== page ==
The 71st annual Tony Awards achieved poor ratings on CBS and the network has to consider what changes that they make to the show to improve ratings.
Low Viewership Proves Problematic For CBS at The Tony Awards
The 71st annual Tony Awards, AKA the Antoinette Perry awards, were broadcast on CBS on Sunday, June 11th. This year's host, Kevin Spacey, displayed a subtle humor and infectious charm that made him a likable character throughout the evening. A few standout performances made the Awards show feel like a spectacle. Ben Platt’s soaring vocals and the intriguing set design of Dear Evan Hansen made for a definite highlight of the night, justifying the Tony panel’s decision to make the musical the most winning show. The scene from Miss Saigon was stunning, with impeccable lighting design and strong vocals from star Eva Noblezada was yet another favorite. With such striking moments, why do the Tony’s continue to garner such low TV viewership and compare so poorly to other awards shows?
TV Viewer Ratings Consistently Underwhelm
One would think that Broadway’s biggest night would make a splash with TV viewers, but it barely even made a ripple, with a reported viewership rating of only 4.7 and only 0.9 for the key demographic of adults aged 18-49 for this year’s telecast. That works out to be an average of just six million viewers. Compared to the ratings for the Oscars, 32.9 million viewers for an overall rating of 22.4 and 9.1 for adults 18-49, these numbers are pretty dismal. The Tony’s could barely even compete with the preceding episode of the news magazine 60 Minutes, which garnered over 7.6 million viewers. This means that 1.6 million people actually switched off their TV when the Tony’s were broadcast. Sadly, it does not end there. The Tony awards show is behind nearly every other awards show, with even the Billboard Awards consistently performing better (8.6 million views this year). Why would CBS continue a production that costs millions of dollars to put on and has ratings that compare to the Daytime Emmy’s, which aren’t even broadcast on a major network? The answer is that they may well now be reconsidering their options, despite the cachet of the Tony’s.
Hamilton Dominated 2016, Leaves 2017 Tony's Dry
One hope for the survival of the show came last year in the form of Hamilton, which provided a temporary spike in viewership in 2016 with 8.7 million viewers, and it’s no wonder why. Hamilton is popular independent of Broadway, and can be considered a national phenomenon. However, Hamilton is Broadway’s biggest exception. The last time the Tony Awards amassed more viewers was in 2001, with The Producers as the hottest show. Statistics show that the Tony’s soar when big shows are at the helm, but the problem is that smash hit productions are few and far in between. One prescription for this clear issue could be to bring a beloved, but no longer eligible, show such as Chicago, for just one performance during the Tony’s to hype up viewers.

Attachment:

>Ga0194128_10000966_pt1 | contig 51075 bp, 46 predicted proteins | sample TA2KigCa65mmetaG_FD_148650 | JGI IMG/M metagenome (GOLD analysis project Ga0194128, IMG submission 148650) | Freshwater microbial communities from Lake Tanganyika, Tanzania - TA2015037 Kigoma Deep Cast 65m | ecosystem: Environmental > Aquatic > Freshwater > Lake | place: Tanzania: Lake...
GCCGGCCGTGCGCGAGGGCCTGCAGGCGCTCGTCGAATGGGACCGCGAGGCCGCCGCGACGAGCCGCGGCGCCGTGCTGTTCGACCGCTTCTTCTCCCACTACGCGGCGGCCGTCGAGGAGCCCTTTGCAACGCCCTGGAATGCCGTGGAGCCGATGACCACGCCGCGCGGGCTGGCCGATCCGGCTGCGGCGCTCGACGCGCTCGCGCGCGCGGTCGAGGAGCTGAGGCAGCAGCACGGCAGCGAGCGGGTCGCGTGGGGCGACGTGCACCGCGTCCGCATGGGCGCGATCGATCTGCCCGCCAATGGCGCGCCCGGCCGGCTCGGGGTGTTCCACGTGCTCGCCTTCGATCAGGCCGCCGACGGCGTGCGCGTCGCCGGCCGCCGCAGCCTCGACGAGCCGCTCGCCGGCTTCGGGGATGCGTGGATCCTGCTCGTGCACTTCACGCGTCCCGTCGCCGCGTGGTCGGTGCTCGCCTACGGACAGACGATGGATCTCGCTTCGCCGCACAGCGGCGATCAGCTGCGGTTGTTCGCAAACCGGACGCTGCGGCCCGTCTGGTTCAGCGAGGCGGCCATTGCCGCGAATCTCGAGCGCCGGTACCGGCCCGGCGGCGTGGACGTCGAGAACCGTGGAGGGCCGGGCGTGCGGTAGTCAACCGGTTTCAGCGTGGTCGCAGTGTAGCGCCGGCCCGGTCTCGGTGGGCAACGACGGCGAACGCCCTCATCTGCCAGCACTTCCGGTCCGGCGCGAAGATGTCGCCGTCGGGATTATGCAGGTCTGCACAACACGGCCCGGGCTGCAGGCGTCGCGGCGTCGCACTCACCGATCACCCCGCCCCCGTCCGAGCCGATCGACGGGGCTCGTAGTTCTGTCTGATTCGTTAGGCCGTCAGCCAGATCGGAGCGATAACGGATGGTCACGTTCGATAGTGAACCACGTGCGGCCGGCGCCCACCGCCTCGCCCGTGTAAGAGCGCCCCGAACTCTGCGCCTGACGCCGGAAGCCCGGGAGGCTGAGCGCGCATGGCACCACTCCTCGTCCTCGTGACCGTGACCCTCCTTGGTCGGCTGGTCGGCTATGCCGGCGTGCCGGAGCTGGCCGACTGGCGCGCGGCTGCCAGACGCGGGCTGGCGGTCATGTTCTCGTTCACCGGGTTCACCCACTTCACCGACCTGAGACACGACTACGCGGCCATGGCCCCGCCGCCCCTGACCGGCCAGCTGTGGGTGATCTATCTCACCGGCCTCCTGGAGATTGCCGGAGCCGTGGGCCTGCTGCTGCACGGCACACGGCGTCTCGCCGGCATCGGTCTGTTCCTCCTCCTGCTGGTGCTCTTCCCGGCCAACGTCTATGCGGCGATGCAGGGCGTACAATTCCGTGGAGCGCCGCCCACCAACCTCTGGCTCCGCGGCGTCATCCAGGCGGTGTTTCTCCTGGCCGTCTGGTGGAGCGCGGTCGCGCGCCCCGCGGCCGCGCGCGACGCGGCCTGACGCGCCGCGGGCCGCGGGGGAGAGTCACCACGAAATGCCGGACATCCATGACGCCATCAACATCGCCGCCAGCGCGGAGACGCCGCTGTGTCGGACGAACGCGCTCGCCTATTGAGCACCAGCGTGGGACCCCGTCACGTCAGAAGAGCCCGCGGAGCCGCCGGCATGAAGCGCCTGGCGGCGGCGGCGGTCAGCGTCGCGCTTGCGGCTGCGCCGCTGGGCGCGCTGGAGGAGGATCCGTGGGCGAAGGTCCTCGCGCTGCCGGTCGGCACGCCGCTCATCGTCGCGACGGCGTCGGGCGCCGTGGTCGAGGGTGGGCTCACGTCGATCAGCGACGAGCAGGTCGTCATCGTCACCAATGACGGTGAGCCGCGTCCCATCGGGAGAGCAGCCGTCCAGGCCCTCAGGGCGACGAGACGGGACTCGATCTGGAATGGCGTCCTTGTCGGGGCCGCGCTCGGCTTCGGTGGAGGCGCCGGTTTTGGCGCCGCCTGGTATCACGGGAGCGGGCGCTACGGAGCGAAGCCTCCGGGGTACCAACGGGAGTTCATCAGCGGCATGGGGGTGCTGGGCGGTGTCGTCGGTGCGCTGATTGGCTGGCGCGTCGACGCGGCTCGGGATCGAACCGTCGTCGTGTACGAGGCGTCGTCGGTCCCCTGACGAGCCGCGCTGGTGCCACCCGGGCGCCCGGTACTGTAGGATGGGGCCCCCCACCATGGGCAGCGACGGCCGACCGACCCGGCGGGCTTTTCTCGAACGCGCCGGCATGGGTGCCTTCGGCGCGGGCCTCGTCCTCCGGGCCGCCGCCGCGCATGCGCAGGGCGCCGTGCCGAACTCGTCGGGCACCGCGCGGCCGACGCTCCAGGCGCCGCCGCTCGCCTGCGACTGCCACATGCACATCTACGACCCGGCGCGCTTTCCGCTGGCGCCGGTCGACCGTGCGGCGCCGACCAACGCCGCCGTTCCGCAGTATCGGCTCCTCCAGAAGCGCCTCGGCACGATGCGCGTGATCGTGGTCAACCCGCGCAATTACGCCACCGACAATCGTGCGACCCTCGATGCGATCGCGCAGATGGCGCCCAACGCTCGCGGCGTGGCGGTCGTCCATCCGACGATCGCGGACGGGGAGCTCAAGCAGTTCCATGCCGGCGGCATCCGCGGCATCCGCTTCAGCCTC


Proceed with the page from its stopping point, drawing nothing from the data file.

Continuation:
Tony Awards Lack Surprise, Predictability Turns Off Audiences
In comparison, the morning after the Oscars, news outlets are buzzing. Everyone wants to hear about that celebrity that tripped, or that starlet who shined. With the Tony’s, there is none of this buzz. Most celebrities at the Tony’s are barely known outside the Broadway sphere. A theater medley sung mid-show by an established starlet with a legion of dedicated stans could help. Think Beyoncé singing Les Misérables- the move could boost ratings dramatically. For an awards show to truly soar, there need to be surprises that keep everyone talking, such as Kanye’s interruption of Taylor Swift at the VMAs, or La La Land’s mistaken Oscar “win”. Instead, the Tony’s read as predictable, formulaic. There’s no drama, no shock value. Everything goes according to plan during the Tony Awards - and maybe that’s a problem. It feels old.
Duration Of Show Drags The Tony's Down
Another issue comes from the length of the show- it’s no secret that the Tony’s are long. This year’s Tony’s were over three hours long, which causes the show to drag on and bore viewers. A massive overhaul of the program would keep audiences listening, placing more emphasis on key moments such as performances instead of the ramblings of a host, and better yet, an overhaul of the Tony staff. A better choice would be a producer in the vein of Lorne Michaels, who knows how to get buzz for a live show and would bring in writers who could reinvent the Tony’s.
CBS Must Decide Fate of Tony Awards Soon
At this point, it would be business-logical for CBS to just cease airing the Tony’s altogether, if only it was just a business decision. This move could devastate Broadway’s biggest fans, but the reality is that a TV network like CBS needs advertisers to pay the bills, and without any viewers, it cannot justify supporting a dying telecast. Perhaps the awards show could be picked up by some other major TV network, but the budget will most certainly drop as a result, causing the show to become a shadow of its former self. In order to prove to the network that theater deserves that crucial night in the spotlight, change is necessary, but the Tony’s are still stuck in the past and lack the vision needed to move the show forward.